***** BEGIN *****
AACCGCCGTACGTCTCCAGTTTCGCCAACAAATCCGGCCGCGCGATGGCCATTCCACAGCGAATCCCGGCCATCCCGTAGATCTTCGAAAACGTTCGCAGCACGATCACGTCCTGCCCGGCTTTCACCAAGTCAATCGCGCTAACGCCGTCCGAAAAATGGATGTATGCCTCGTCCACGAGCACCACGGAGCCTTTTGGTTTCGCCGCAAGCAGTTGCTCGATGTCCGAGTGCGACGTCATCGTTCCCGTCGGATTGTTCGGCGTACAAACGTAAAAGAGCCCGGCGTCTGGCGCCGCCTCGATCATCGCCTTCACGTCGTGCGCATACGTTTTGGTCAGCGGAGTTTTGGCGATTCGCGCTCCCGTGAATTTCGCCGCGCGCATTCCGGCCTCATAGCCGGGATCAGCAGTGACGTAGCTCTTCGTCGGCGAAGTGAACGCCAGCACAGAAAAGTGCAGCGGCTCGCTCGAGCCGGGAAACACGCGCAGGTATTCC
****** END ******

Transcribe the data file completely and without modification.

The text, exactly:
AACCGCCGTACGTCTCCAGTTTCGCCAACAAATCCGGCCGCGCGATGGCCATTCCACAGCGAATCCCGGCCATCCCGTAGATCTTCGAAAACGTTCGCAGCACGATCACGTCCTGCCCGGCTTTCACCAAGTCAATCGCGCTAACGCCGTCCGAAAAATGGATGTATGCCTCGTCCACGAGCACCACGGAGCCTTTTGGTTTCGCCGCAAGCAGTTGCTCGATGTCCGAGTGCGACGTCATCGTTCCCGTCGGATTGTTCGGCGTACAAACGTAAAAGAGCCCGGCGTCTGGCGCCGCCTCGATCATCGCCTTCACGTCGTGCGCATACGTTTTGGTCAGCGGAGTTTTGGCGATTCGCGCTCCCGTGAATTTCGCCGCGCGCATTCCGGCCTCATAGCCGGGATCAGCAGTGACGTAGCTCTTCGTCGGCGAAGTGAACGCCAGCACAGAAAAGTGCAGCGGCTCGCTCGAGCCGGGAAACACGCGCAGGTATTCC